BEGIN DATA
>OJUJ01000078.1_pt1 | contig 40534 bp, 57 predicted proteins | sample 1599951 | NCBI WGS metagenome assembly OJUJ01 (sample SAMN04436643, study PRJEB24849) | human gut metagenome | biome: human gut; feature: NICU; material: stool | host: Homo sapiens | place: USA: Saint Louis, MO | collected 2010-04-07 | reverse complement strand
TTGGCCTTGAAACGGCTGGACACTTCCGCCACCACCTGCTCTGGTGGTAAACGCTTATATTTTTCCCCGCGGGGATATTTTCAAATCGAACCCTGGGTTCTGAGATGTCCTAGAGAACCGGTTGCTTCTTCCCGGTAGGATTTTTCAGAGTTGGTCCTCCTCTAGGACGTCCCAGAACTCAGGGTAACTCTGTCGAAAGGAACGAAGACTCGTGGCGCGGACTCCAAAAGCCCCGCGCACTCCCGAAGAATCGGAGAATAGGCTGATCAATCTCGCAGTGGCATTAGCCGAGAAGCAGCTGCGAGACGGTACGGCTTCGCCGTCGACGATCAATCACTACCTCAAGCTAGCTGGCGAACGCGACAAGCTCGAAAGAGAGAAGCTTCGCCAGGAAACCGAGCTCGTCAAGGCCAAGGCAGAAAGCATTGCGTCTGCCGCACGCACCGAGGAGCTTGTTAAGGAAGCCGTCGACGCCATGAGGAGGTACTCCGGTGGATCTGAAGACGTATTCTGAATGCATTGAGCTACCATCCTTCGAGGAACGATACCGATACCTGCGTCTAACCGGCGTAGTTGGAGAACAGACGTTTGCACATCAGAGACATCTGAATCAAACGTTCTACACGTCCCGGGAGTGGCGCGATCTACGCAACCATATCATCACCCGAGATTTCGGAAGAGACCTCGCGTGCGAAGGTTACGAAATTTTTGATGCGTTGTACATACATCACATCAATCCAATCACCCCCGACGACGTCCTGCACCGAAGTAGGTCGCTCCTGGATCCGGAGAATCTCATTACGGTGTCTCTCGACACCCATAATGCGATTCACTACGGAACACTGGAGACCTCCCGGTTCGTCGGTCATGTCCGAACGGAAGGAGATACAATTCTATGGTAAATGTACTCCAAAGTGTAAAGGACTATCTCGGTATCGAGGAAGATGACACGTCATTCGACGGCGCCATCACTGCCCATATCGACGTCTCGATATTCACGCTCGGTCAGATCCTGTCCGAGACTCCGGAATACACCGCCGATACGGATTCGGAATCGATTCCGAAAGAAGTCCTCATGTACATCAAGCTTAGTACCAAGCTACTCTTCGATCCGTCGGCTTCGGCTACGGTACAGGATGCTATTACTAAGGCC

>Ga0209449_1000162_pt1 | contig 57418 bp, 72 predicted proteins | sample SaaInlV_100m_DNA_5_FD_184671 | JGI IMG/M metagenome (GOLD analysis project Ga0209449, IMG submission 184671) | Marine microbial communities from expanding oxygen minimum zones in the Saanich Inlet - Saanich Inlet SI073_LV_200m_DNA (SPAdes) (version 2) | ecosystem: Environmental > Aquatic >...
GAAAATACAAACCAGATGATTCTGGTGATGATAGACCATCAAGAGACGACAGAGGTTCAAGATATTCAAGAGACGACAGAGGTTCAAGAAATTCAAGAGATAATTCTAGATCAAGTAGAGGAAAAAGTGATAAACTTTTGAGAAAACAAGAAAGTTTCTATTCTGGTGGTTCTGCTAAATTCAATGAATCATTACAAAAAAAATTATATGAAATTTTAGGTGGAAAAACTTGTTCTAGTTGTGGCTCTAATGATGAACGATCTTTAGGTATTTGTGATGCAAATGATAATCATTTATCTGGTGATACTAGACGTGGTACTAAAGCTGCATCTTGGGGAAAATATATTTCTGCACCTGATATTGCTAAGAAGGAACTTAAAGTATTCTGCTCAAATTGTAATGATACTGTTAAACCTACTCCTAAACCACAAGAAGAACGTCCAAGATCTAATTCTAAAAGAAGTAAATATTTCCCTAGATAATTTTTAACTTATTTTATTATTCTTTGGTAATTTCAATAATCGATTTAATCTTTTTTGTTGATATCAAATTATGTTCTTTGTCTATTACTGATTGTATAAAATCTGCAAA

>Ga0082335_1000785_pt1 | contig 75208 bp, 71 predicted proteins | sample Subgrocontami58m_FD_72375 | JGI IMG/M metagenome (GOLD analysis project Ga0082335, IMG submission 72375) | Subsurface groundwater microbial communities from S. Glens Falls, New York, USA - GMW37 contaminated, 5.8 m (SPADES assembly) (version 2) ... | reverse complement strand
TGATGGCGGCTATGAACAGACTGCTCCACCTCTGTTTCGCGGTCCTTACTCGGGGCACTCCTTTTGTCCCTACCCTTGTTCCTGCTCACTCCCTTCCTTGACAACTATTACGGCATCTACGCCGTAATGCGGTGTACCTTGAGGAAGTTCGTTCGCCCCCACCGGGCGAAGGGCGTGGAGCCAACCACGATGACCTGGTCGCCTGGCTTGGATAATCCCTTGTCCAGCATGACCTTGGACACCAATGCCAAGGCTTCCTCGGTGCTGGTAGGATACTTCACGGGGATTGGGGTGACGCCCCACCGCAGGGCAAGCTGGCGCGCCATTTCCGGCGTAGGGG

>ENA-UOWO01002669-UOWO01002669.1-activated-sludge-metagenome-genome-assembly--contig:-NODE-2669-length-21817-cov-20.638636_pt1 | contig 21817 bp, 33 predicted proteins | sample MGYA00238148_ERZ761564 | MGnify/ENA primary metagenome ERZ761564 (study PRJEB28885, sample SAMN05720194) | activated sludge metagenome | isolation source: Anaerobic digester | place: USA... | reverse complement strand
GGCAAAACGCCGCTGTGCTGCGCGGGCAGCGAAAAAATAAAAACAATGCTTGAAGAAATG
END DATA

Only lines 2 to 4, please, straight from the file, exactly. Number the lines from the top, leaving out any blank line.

TTGGCCTTGAAACGGCTGGACACTTCCGCCACCACCTGCTCTGGTGGTAAACGCTTATATTTTTCCCCGCGGGGATATTTTCAAATCGAACCCTGGGTTCTGAGATGTCCTAGAGAACCGGTTGCTTCTTCCCGGTAGGATTTTTCAGAGTTGGTCCTCCTCTAGGACGTCCCAGAACTCAGGGTAACTCTGTCGAAAGGAACGAAGACTCGTGGCGCGGACTCCAAAAGCCCCGCGCACTCCCGAAGAATCGGAGAATAGGCTGATCAATCTCGCAGTGGCATTAGCCGAGAAGCAGCTGCGAGACGGTACGGCTTCGCCGTCGACGATCAATCACTACCTCAAGCTAGCTGGCGAACGCGACAAGCTCGAAAGAGAGAAGCTTCGCCAGGAAACCGAGCTCGTCAAGGCCAAGGCAGAAAGCATTGCGTCTGCCGCACGCACCGAGGAGCTTGTTAAGGAAGCCGTCGACGCCATGAGGAGGTACTCCGGTGGATCTGAAGACGTATTCTGAATGCATTGAGCTACCATCCTTCGAGGAACGATACCGATACCTGCGTCTAACCGGCGTAGTTGGAGAACAGACGTTTGCACATCAGAGACATCTGAATCAAACGTTCTACACGTCCCGGGAGTGGCGCGATCTACGCAACCATATCATCACCCGAGATTTCGGAAGAGACCTCGCGTGCGAAGGTTACGAAATTTTTGATGCGTTGTACATACATCACATCAATCCAATCACCCCCGACGACGTCCTGCACCGAAGTAGGTCGCTCCTGGATCCGGAGAATCTCATTACGGTGTCTCTCGACACCCATAATGCGATTCACTACGGAACACTGGAGACCTCCCGGTTCGTCGGTCATGTCCGAACGGAAGGAGATACAATTCTATGGTAAATGTACTCCAAAGTGTAAAGGACTATCTCGGTATCGAGGAAGATGACACGTCATTCGACGGCGCCATCACTGCCCATATCGACGTCTCGATATTCACGCTCGGTCAGATCCTGTCCGAGACTCCGGAATACACCGCCGATACGGATTCGGAATCGATTCCGAAAGAAGTCCTCATGTACATCAAGCTTAGTACCAAGCTACTCTTCGATCCGTCGGCTTCGGCTACGGTACAGGATGCTATTACTAAGGCC

>Ga0209449_1000162_pt1 | contig 57418 bp, 72 predicted proteins | sample SaaInlV_100m_DNA_5_FD_184671 | JGI IMG/M metagenome (GOLD analysis project Ga0209449, IMG submission 184671) | Marine microbial communities from expanding oxygen minimum zones in the Saanich Inlet - Saanich Inlet SI073_LV_200m_DNA (SPAdes) (version 2) | ecosystem: Environmental > Aquatic >...
GAAAATACAAACCAGATGATTCTGGTGATGATAGACCATCAAGAGACGACAGAGGTTCAAGATATTCAAGAGACGACAGAGGTTCAAGAAATTCAAGAGATAATTCTAGATCAAGTAGAGGAAAAAGTGATAAACTTTTGAGAAAACAAGAAAGTTTCTATTCTGGTGGTTCTGCTAAATTCAATGAATCATTACAAAAAAAATTATATGAAATTTTAGGTGGAAAAACTTGTTCTAGTTGTGGCTCTAATGATGAACGATCTTTAGGTATTTGTGATGCAAATGATAATCATTTATCTGGTGATACTAGACGTGGTACTAAAGCTGCATCTTGGGGAAAATATATTTCTGCACCTGATATTGCTAAGAAGGAACTTAAAGTATTCTGCTCAAATTGTAATGATACTGTTAAACCTACTCCTAAACCACAAGAAGAACGTCCAAGATCTAATTCTAAAAGAAGTAAATATTTCCCTAGATAATTTTTAACTTATTTTATTATTCTTTGGTAATTTCAATAATCGATTTAATCTTTTTTGTTGATATCAAATTATGTTCTTTGTCTATTACTGATTGTATAAAATCTGCAAA